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Thursday, August 20, 2009

"Honesty, Dishonesty and Competence"

Since Richard Posner has decided to continue his attack on economists as public intellectuals, this time directed at Brad DeLong (see here plus the update at the end if you are unfamiliar with how this started), let me note Menzie Chinn's response to Posner's initial critique (the full version of Menzie's post explains the points below in more detail):

Honesty, Dishonesty and Competence: Comments on Posner's Critique, by Menzie Chinn: Richard Posner has a critique of public intellectuals who work in the public sphere (with special reference to Christina Romer), either in government service, or in journalistic fora. Mark Thoma and Brad Delong have already made clear the (many) points at which Mr. Posner has gone astray. Parenthetically, I'll add that I wonder about the analytical abilities of anybody who lumps Phillip Glass (!) and Elliott Carter together into the highbrow music category (see page 18 in his tome Public Intellectuals: A Study of Decline (1991)). More substantively, I have a few of additional observations...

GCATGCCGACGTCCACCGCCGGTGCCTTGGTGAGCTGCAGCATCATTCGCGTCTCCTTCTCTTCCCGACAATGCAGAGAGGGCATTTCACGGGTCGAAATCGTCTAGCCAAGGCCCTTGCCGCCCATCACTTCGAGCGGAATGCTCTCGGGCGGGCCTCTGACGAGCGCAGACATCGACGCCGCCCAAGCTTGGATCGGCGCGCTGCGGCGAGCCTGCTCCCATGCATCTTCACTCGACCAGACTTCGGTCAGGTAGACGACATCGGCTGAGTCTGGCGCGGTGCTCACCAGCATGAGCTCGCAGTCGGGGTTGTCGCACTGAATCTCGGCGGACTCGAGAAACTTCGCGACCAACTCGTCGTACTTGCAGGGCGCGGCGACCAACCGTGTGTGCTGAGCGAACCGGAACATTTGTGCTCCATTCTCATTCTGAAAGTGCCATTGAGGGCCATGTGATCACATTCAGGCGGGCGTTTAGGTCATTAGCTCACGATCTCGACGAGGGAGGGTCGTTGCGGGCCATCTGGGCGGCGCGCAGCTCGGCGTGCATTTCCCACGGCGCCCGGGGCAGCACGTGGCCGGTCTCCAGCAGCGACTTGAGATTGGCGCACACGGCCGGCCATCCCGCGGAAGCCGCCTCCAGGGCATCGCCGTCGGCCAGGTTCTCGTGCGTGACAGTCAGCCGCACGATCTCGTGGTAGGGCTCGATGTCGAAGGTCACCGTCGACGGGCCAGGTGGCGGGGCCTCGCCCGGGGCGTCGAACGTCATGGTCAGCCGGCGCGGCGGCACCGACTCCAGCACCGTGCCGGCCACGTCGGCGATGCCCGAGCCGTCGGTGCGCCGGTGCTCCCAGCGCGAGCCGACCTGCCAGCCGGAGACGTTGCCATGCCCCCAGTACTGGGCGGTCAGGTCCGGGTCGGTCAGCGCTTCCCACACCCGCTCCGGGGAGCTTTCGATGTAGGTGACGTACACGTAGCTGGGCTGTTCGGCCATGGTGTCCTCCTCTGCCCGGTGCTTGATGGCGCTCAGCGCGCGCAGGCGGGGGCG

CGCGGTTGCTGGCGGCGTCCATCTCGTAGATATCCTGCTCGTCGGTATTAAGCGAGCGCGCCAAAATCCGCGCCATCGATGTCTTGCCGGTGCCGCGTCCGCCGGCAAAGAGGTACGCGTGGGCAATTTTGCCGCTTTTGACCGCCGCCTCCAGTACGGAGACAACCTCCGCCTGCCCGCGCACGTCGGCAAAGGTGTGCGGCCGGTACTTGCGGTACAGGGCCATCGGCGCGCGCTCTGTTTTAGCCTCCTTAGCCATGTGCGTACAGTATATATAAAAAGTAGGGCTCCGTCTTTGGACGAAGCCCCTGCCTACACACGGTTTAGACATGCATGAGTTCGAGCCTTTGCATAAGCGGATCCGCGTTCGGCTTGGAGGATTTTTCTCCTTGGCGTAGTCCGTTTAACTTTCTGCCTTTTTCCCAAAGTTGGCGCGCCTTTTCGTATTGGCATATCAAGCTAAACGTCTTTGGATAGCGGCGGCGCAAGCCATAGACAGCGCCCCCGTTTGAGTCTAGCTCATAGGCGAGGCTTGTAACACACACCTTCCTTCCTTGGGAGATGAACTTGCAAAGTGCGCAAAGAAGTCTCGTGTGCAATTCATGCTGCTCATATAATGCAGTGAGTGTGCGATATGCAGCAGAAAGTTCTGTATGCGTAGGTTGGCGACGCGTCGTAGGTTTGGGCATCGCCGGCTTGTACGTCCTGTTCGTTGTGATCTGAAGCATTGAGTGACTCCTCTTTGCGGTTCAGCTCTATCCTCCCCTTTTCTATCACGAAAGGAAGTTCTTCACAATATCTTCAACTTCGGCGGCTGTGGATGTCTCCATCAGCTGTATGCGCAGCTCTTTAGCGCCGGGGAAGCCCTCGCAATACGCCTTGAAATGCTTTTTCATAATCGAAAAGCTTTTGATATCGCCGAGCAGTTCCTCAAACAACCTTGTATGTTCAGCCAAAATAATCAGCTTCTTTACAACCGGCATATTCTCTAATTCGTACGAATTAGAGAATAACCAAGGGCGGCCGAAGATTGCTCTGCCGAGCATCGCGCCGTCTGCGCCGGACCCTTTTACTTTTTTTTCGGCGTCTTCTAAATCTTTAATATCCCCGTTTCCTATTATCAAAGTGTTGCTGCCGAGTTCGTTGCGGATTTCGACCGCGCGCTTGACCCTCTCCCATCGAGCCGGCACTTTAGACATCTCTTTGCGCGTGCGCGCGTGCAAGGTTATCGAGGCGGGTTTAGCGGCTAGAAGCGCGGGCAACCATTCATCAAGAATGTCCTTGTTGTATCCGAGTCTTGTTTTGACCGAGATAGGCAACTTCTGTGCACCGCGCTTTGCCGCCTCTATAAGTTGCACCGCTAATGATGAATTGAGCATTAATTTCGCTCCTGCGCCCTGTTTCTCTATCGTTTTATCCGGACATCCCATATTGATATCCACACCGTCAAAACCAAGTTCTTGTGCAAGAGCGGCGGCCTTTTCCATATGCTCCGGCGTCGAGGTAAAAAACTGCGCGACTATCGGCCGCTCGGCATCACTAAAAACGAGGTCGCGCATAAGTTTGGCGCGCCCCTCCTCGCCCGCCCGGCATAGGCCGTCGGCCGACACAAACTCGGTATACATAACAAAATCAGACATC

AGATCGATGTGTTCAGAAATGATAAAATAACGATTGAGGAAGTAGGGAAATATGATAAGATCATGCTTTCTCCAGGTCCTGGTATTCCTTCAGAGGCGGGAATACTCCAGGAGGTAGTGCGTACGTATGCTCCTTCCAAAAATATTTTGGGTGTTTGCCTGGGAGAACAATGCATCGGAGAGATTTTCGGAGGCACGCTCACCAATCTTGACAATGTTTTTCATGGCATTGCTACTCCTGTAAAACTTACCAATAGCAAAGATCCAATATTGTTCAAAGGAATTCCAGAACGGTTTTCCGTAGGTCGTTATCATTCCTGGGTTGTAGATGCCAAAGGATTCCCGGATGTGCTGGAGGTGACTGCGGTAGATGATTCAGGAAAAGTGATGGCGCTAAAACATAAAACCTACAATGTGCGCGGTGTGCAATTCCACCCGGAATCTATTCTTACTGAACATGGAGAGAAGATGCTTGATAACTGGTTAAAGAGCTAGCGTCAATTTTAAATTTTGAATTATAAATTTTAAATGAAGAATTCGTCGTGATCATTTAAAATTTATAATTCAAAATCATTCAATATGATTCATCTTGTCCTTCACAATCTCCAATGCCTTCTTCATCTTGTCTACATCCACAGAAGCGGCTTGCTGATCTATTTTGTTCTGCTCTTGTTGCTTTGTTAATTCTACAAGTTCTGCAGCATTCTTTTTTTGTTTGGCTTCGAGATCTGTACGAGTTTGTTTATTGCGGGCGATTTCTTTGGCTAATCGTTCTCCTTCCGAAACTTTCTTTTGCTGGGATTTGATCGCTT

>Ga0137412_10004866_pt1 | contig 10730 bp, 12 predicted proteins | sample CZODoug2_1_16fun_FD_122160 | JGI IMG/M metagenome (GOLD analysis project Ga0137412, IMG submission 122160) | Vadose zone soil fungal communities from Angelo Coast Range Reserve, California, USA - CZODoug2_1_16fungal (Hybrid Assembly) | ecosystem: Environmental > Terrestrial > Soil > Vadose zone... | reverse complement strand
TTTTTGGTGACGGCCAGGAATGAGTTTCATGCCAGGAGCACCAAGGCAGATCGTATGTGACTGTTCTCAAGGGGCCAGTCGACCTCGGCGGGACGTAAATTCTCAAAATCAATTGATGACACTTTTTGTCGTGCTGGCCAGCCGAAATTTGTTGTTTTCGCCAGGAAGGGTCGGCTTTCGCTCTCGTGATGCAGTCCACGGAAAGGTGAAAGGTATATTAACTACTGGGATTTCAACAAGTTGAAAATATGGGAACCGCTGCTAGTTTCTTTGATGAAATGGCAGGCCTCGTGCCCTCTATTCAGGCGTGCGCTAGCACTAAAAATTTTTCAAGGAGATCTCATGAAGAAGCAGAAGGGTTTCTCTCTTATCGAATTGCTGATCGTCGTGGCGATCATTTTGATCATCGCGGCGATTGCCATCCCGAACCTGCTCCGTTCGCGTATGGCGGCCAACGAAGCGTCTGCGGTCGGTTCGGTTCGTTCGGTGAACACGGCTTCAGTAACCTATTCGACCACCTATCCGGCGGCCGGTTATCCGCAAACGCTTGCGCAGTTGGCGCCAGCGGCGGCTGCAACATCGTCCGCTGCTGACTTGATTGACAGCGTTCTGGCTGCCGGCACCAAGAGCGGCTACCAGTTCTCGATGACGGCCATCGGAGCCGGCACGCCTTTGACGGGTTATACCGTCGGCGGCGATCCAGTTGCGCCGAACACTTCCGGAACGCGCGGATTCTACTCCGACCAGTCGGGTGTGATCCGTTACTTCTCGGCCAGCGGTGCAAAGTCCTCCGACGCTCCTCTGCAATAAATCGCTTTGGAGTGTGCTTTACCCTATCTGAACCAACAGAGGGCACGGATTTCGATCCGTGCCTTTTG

First, I agree with Mark Thoma that Mr. Posner apparently has little understanding of macroeconomics...
Second, I would not pass a student out of intermediate macro who ... is confusing a financial investment with physical investment in a NIPA sense. ...
Third, before he pontificates on what economists who work in the government should or should not be doing, I think Mr. Posner should read Martin Feldstein's discussion of how the CEA works... CEA members ... do not "leave behind their academic scruples" when they move from academia to government service. ..
Fourth, I think any blog post (let alone paper) should be internally consistent. ... [Posner's isn't.]
Fifth, ...As someone who had to "fact-check" numbers going into White House policy documents and speeches on occasion, I can say that the numbers are verifiable... But the more substantive question is whether the math is so nonsensical. As I showed quite clearly in this post, the number Dr. Romer obtained was easily calculated and plausible.
Sixth, my impression is that former CEA staffers and members that have become bloggers are pretty careful with the numbers and analytics -- certainly more so than Mr. Posner. These include Jeff Frankel, Paul Krugman (notwithstanding Mr. Posner's barbs), Andy Samwick, Diane Lim Rogers, and Nouriel Roubini. (see this post for former gov't/Fed economists who became bloggers.)

    Posted by on Thursday, August 20, 2009 at 12:42 AM in Economics | Permalink  Comments (23)


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